Five Statements from Management

Posted on July 18, 2016

Collective Bargaining: Five Statements From Management That Musicians Should Always Question

It is a difficult time for orchestra musicians to be bargaining. Managements throughout the country are seeking major concessions on pay, health care, pensions, and work rules. Sometimes those requests are a legitimate response to real problems; other times, managements are just being opportunistic. It is not always easy to tell the difference, and circumstances will vary widely from one orchestra to the next. But musician bargaining committees should always be on the lookout for certain jargon that managements like to use during negotiations. Here are a few statements musicians should never take at face value:

1. “We will be able to raise more money if you agree to our proposed concessions.”

Sometimes this is more specific, as in “our donors have told us that they are willing to give, but they want to see the orchestra agree to [pay cuts/increased health insurance contributions/changes to work rules] before they will pull the trigger.” More often than not, this is simply untrue – it is a negotiating tactic and nothing more. Donors typically are not interested in the specific details of an orchestra’s labor agreement. What they like to see is stability. But stability can (and should) be achieved by good-faith bargaining to reach a deal that both management and the union can live with. That doesn’t necessarily require concessions. Donors want to see that a deal gets done; beyond that, most couldn’t care less whether the orchestra gets a 3% raise in the third year instead of a 2% raise, or whether the musicians contribute 10% or 15% to their health insurance premiums. One way to counter this tactic is to ask for specifics: which donors want to see concessions; what specific concessions are they asking for; and why do they say those concessions are so important to them. Chances are, such specifics will not be forthcoming (because they likely do not exist).

2. “The musicians should pay the same amount for their health plan as our staff does. It’s a matter of fairness.”

This is not a new argument – employers have been making it for decades. It arises from a legitimate concern: when pressed to save costs, employers feel limited in how much they can cut at the top (the CEO) and bottom (unionized employees). Those in the middle (administrative staff) often get squeezed. But in the end, this is an apples to oranges comparison. “Fair” does not equal “same.” Unionized employees collectively bargain for pay and benefits; non-union staff typically are presented with a benefits package as a take-it-or-leave-it proposition. The result will always be different. In some respects the union ends up with the “better deal”, and in some respects it does not. That’s simply the nature of the beast. It has nothing to do with fairness; and if it did, there are plenty of fairness-based arguments on the musicians’ side (perhaps beginning with the salaries and benefits of top management). In the end, such comparisons to non-unionized staff are simply irrelevant and should be disregarded at the negotiation table.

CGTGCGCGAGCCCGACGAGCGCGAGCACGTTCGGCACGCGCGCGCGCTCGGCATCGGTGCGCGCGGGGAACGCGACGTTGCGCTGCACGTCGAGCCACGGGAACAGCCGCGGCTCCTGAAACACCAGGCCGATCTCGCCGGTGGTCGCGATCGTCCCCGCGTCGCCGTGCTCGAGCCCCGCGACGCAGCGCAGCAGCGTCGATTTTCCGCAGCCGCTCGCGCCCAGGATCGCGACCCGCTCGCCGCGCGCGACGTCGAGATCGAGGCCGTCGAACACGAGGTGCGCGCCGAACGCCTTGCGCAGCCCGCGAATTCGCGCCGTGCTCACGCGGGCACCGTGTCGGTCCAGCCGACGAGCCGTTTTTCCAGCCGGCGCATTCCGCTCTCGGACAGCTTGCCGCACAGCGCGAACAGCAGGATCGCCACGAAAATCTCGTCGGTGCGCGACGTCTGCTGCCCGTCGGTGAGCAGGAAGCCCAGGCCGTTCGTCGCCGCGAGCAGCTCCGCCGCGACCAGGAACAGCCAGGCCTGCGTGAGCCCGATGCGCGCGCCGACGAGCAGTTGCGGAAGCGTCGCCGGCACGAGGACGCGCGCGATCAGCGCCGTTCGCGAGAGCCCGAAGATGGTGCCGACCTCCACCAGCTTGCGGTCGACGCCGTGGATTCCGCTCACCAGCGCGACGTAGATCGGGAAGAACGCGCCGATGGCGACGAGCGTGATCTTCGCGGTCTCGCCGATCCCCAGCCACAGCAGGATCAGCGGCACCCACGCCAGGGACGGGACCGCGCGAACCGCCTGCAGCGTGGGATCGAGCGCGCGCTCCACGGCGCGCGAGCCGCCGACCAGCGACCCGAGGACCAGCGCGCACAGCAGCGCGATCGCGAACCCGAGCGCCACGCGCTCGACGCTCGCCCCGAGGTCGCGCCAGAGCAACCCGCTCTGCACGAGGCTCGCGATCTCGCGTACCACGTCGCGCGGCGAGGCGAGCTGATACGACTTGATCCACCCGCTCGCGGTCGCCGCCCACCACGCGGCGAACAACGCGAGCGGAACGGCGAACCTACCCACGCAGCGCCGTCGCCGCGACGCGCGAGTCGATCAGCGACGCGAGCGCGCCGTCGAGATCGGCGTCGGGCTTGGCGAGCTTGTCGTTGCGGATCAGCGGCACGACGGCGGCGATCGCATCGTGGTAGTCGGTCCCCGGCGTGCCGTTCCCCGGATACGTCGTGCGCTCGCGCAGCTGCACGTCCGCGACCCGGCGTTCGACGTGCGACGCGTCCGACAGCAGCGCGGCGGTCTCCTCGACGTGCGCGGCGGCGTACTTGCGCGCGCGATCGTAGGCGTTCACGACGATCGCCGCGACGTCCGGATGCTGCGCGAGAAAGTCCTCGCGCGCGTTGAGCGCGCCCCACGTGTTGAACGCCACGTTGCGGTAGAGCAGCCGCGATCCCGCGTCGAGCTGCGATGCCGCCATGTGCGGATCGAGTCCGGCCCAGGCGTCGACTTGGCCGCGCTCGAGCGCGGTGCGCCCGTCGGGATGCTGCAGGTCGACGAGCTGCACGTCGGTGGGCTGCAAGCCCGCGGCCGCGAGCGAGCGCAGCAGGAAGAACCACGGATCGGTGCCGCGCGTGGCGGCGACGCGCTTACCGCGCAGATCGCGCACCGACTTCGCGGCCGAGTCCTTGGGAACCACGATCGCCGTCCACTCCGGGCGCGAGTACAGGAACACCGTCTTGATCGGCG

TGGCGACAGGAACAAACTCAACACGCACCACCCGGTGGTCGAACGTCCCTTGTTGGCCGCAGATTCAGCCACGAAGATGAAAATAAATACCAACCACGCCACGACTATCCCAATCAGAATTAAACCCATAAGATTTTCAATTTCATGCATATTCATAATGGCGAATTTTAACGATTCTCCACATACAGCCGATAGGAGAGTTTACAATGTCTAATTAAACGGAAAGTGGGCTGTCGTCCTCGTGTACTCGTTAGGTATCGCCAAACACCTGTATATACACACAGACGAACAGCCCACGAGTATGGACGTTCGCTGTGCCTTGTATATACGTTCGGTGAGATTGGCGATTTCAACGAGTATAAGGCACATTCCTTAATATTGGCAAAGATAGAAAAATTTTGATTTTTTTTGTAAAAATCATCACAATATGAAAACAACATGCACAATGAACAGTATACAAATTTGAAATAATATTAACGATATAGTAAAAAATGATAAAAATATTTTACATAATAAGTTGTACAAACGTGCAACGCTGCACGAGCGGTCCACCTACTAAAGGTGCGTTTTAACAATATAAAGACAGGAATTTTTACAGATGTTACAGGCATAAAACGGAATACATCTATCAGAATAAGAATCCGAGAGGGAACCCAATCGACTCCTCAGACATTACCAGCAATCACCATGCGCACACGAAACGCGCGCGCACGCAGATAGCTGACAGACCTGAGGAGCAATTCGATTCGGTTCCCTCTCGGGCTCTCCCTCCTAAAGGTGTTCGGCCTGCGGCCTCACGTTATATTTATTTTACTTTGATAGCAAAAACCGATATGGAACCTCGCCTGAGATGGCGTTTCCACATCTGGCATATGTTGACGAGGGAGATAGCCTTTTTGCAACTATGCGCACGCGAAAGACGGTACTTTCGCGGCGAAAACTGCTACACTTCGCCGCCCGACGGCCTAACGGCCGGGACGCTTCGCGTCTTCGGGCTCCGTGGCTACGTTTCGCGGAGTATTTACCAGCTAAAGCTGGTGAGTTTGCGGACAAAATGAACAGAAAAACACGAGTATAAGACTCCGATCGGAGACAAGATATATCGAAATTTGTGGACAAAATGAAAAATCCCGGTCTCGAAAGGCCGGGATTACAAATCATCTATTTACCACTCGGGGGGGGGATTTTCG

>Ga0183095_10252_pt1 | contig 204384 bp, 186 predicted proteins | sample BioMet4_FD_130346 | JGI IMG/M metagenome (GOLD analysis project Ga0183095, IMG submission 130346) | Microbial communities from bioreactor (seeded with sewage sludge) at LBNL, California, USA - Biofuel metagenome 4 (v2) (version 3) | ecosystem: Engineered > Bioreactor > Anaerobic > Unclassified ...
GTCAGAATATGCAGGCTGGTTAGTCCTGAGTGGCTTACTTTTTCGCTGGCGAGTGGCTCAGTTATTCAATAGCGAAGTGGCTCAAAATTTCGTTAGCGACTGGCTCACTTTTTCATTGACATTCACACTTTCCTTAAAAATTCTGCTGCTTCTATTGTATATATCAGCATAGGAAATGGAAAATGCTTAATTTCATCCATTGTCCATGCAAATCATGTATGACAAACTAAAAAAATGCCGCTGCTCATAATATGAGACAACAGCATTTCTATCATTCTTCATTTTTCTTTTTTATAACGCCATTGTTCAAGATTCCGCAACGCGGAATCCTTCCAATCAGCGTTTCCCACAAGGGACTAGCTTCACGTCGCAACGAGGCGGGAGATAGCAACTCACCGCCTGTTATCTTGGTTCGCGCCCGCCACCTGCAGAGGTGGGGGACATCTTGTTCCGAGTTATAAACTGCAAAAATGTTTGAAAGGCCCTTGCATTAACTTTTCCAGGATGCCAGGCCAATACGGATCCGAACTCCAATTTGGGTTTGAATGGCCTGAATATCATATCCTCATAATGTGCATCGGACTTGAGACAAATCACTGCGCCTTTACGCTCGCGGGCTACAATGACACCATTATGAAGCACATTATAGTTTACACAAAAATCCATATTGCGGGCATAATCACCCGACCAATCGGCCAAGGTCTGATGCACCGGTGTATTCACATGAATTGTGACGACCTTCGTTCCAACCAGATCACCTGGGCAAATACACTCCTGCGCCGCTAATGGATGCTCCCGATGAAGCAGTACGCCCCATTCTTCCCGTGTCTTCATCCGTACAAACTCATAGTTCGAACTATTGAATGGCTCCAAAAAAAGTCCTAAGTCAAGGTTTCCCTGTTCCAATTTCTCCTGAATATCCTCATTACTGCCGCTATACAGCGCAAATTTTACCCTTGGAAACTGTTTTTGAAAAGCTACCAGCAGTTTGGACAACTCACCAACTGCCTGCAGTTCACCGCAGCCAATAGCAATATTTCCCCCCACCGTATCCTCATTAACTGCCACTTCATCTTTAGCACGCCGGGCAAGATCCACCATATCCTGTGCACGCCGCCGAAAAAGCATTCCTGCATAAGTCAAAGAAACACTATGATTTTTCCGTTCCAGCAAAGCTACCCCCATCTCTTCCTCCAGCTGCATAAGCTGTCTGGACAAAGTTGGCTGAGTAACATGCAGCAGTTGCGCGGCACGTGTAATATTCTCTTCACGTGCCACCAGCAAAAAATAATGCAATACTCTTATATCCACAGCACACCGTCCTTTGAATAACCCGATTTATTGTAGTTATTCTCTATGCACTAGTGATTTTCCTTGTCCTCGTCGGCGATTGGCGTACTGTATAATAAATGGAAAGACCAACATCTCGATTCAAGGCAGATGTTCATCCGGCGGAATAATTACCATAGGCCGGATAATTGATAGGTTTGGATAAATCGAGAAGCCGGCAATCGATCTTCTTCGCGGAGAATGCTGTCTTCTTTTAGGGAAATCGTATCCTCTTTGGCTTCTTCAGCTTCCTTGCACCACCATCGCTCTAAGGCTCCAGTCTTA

3. “The board is upset by your demands.”

This smacks of paternalism. It conjures up an image of kind-hearted do-gooders who are graciously trying to take care of their musician-children, and who can’t understand why the big bad union is being so darn mean. In reality, today’s board members are sophisticated business people who are accustomed to dealing with unions, and who in their own careers have likely demanded (and received) lucrative compensation packages of their own. Their feelings will not be hurt if the musicians ask for a raise, or stick to their guns on proposals that can be readily justified. In short, they understand that this is business. Musicians should understand that as well – and always remember that when you sit down to negotiate with management, you are there as equals, not as supplicants. Moreover, in many orchestras, the full board has little involvement with (or interest in) CBA negotiations until the very end of the process. Often a subcommittee of just a couple of board members deals with the issue. In addition, the only information the board typically receives during negotiations is that which has been relayed by management’s negotiating team. Everything the board hears of the musicians’ positions and arguments has gone through a filter and been subjected to significant spin. Here’s one possible response to this tactic: invite management’s negotiating team to bring any board members who are upset or concerned to the next bargaining session, so the musicians can explain their proposals and their justifications. The subject will likely then be dropped.